By Virginia Dawkins
The Meridian Star
“Dear Santa, my mom said to send you a Christmas list. I wanted a remote control car and helicopter, but I don’t want that any more. Kids at school are still picking on Amber and it’s not fair because she doesn’t do anything to them and it makes me mad. I prayed that they will stop, but God is busy and needs your help.”
Eight year-old Ryan wrote this letter because he was concerned for his twin, Amber. His mother recently posted it online to call attention to bullying.
Bullying happens in schools and on Internet social media, and it often causes teens to commit suicide. How sad that some children have a daily struggle to survive childhood.
Fred Rogers, a television icon for 30 years, was one of those children who survived verbal and physical assaults of classmates. As a young boy, Rogers was shy and fat. He was forced to run through the streets with a gang of boys yelling threats behind him. As he raced along, barely keeping ahead of the bullies, he knew that if he could reach the door of one of his neighbors, they would take him in. There was an older lady who always gave him safe refuge.
Fred also found refuge with his family; his parents were outstanding mentors and Christian role models. His mother enrolled him in piano lessons when he was nine years old. Whenever his anger or embarrassment reached the boiling point, he rushed to the piano and took out his frustrations on the keys.
In the midst of the Great Depression, the Rogers family accepted George, who was an orphan, into their home. George became the older brother who protected Fred from bullies. Although George was a black child growing up in a white family, this seemed natural to Fred who had been taught that God knows no color or race and loves all His children.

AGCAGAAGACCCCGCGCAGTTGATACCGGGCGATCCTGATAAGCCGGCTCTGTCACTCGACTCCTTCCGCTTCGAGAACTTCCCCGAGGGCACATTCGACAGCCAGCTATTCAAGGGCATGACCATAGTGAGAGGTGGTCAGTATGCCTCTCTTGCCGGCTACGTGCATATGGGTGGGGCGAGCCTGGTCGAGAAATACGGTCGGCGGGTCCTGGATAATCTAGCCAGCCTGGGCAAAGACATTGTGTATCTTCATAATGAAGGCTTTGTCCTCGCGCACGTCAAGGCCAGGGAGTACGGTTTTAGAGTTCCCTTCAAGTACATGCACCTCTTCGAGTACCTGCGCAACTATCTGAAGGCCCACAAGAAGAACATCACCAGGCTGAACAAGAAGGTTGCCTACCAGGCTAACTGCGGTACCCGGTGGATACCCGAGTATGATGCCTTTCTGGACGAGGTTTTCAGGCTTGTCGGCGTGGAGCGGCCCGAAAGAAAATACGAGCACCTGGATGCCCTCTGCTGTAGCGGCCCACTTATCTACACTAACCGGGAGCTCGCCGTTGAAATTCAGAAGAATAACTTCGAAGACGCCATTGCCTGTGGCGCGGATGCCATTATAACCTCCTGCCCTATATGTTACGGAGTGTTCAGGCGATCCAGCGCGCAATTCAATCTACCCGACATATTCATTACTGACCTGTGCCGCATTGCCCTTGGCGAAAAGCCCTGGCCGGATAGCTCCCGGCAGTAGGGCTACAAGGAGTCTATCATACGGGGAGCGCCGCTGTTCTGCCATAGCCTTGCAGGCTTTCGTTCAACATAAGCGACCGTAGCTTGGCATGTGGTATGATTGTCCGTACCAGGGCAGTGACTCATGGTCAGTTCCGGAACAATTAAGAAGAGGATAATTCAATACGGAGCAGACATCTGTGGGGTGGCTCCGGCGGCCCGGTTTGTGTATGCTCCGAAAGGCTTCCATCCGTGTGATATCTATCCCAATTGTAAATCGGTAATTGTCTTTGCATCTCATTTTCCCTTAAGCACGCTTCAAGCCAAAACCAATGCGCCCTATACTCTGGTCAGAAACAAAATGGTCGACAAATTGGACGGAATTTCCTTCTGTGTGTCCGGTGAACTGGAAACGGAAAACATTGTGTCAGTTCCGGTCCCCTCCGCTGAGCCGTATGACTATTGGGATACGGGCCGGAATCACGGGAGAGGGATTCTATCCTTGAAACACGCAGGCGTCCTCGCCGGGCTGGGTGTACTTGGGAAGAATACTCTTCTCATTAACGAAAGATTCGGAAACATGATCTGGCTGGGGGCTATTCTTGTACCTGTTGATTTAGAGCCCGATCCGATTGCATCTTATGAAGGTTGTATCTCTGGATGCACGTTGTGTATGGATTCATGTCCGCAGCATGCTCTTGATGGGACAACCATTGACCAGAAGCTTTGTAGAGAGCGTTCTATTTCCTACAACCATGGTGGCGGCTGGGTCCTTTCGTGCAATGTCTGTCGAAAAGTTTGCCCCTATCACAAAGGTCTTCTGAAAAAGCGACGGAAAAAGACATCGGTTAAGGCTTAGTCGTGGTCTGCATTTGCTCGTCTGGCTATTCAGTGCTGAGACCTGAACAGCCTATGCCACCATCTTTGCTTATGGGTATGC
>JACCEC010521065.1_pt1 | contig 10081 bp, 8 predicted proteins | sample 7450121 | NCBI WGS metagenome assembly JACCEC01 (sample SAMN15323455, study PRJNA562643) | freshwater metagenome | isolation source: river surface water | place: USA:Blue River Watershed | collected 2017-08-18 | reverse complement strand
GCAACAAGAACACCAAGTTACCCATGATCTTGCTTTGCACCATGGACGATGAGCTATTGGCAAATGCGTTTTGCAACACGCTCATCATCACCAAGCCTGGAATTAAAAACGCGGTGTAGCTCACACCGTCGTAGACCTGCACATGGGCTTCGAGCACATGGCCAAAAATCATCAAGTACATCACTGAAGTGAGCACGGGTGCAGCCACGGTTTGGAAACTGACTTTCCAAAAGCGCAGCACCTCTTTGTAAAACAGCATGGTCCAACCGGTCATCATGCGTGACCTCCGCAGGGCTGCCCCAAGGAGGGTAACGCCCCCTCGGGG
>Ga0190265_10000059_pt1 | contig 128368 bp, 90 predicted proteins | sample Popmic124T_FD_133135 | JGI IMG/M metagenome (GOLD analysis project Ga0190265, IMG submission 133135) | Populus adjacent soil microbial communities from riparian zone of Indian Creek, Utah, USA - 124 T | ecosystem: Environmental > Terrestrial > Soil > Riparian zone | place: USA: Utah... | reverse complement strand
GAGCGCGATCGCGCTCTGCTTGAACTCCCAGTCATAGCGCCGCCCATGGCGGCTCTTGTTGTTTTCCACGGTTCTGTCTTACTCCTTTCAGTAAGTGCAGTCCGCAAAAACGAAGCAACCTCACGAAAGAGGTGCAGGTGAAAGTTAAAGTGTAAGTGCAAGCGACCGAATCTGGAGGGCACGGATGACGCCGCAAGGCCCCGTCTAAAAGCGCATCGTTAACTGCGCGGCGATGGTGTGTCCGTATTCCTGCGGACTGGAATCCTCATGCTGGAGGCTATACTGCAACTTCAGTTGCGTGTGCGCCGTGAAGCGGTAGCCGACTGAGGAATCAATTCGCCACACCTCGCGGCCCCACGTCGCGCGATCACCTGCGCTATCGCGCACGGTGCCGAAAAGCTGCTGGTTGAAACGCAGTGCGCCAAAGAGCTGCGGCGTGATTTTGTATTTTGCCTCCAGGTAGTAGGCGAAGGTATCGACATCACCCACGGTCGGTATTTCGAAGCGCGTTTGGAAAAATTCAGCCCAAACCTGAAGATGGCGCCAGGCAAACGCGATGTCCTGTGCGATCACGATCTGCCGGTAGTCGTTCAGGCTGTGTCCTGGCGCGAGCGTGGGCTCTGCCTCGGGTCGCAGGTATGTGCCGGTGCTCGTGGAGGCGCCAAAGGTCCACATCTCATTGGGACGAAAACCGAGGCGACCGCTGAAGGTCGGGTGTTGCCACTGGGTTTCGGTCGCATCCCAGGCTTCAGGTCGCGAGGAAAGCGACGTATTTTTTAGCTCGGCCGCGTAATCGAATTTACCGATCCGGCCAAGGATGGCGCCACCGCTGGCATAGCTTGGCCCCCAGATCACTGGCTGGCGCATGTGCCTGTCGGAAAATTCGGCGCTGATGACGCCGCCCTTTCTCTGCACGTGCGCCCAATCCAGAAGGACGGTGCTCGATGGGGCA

It was this event that gave Fred a desire to reach out to other needy and hurting children,
Fred graduated from college with a music degree which led to his first job with NBC in New York. He later returned to his home state and attended theological seminary. However, he had no desire to become a pastor. He believed the Lord wanted him to use the lessons he had learned in life to help children.
He believed that God had allowed the childhood bullying experiences and had planned the piano lessons, the music degree, and the television work for the purpose of leading him to the production of Mr. Rogers’ Neighborhood. The PBS program ran for 30 years.
Fred Rogers believed that each person is rare and valuable, and that each has something that no one else has. He gave an expression of care every day to each child who watched his show, always ending the program by saying: “You’ve made this day a special day by just your being you. There’s no person in the whole world like you, and I like you just the way you are.”
Virginia Dawkins may be reached at firstname.lastname@example.org.